Fidler Judson Fidler

Technical Customer Service Manager, Suzano Pulp And Paper

Untitled Document

Judson Fidler joined Suzano Pulp and Paper in 2008 as Technical Customer Service Manager providing technical support in North America focusing on product and process optimization utilizing Eucalyptus fiber in wet laid applications.  Judson is based out of the international office of Suzano located in Fort Lauderdale, Florida.  Judson spent the first 10 years of his career in R&D and Product Development working in the southern softwood fluff pulp and absorbent products segment of the industry.   Judson graduated from the University of Southern Mississippi in 1997 and holds a B.S. in Biological Sciences. 

Wednesday 2:00 pm - 3:00 pm
Innovative Hygiene Technology II

BEKP FLUFF PULP: Product Developments and Short-Fiber Benefits for Nonwoven and Absorbent Products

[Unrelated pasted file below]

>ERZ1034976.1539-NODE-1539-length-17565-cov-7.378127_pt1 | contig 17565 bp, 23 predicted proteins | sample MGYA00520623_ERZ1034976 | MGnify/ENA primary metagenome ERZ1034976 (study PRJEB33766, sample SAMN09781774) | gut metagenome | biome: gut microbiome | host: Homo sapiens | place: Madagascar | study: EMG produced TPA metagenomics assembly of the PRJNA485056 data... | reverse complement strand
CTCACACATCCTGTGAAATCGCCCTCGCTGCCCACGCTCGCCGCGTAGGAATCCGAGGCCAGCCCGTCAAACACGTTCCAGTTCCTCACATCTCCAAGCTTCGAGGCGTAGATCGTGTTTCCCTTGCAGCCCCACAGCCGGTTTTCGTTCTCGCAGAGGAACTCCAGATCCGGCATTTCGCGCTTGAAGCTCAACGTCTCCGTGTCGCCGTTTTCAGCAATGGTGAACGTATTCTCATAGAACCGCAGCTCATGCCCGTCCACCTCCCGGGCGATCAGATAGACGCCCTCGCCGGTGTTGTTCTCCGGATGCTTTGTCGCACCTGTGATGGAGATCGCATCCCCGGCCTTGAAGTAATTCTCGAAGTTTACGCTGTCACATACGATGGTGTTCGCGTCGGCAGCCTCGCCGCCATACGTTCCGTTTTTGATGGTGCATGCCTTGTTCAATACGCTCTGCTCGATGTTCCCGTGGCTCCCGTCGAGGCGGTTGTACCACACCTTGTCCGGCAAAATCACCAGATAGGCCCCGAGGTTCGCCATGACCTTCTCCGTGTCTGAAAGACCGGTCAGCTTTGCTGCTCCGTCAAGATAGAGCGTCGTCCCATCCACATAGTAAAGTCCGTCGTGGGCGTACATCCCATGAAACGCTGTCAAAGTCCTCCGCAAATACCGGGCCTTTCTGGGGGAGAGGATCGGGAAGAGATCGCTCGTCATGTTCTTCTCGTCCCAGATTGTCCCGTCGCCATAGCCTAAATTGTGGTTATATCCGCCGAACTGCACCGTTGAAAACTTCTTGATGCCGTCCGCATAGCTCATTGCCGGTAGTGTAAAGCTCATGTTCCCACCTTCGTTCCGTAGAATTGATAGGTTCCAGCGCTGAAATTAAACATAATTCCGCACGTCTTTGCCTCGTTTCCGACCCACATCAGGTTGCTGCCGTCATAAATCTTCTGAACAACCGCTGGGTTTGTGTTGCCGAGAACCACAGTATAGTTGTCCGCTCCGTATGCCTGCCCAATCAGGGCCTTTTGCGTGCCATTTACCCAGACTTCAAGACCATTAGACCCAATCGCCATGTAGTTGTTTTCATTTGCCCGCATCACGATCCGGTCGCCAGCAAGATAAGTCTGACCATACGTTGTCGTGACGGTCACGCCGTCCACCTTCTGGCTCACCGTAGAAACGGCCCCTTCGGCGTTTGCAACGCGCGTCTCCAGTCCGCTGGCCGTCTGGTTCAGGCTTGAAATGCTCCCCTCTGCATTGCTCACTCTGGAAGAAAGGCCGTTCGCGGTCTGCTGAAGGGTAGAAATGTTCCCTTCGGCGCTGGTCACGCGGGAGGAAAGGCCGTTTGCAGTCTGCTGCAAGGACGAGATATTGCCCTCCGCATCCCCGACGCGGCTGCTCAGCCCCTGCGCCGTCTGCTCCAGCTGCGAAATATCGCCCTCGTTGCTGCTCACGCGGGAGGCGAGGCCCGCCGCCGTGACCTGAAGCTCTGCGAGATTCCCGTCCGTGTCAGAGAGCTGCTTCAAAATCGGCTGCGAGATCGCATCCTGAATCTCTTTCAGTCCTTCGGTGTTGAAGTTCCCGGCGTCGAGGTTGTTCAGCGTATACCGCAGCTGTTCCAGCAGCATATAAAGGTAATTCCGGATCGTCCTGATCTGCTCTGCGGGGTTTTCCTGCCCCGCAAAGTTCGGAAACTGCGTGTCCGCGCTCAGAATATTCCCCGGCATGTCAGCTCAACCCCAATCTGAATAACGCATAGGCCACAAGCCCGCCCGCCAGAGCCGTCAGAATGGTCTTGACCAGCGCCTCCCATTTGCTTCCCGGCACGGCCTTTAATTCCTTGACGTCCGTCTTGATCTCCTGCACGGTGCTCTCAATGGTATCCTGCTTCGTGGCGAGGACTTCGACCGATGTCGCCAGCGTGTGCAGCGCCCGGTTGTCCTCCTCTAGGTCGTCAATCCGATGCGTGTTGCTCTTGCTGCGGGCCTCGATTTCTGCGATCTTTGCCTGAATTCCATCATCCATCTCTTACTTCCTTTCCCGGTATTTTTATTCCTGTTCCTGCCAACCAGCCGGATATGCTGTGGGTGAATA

In the past 7 years, Suzano Pulp and Paper has been developing the world_s first industrial scale pure eucalyptus fluff pulp. During 2015, our Suzano mill (located in Brazil) was modernized as our first step into this market. Production and sales began in December 2015, with an annual capacity of 100k tons per year. In the past years, several studies were conducted with international laboratories and clients and we would like to share our key findings during the Conference. The Eucalyptus fiber is known to have low coarseness and short fiber length (high fibers per gram) that can be utilized to regulate capillarity and fluid distribution. Its fiber morphology allows cellulosic fluid transport to exist in interstitial spaces or in larger capillary spaces that air or non-fluid transporting substances might occupy. Therefore, the correct blend and use of this new fiber in absorbent and nonwoven products will regulate the product_s wet tensile, compressibility, stiffness, and softness at levels that the regular market long fiber fluff cannot deliver. During the conference, we will be presenting our project development and performance results obtained from market and laboratory tests. Initial results have demonstrated the short fiber morphology to allow for: Improved product rewet Improved compressibility leading to better embossing integrity and channel formation Reduced wet tensile and demand wettability Greater flexibility Reduced energy consumption during hammer mill processing Finally, we will discuss possible fiber blending processes and initial product applications in the absorbent and non-woven markets. Current technology allows greater functional diversity in the formation of these products. With different forming heads, layering allows fibers with different functions to be placed and oriented strategically to control functional properties. Thus, different levels of long and short fiber blending can deliver different product specifications and applications to the market, making the new fiber an interesting product for niche markets and new product developments projects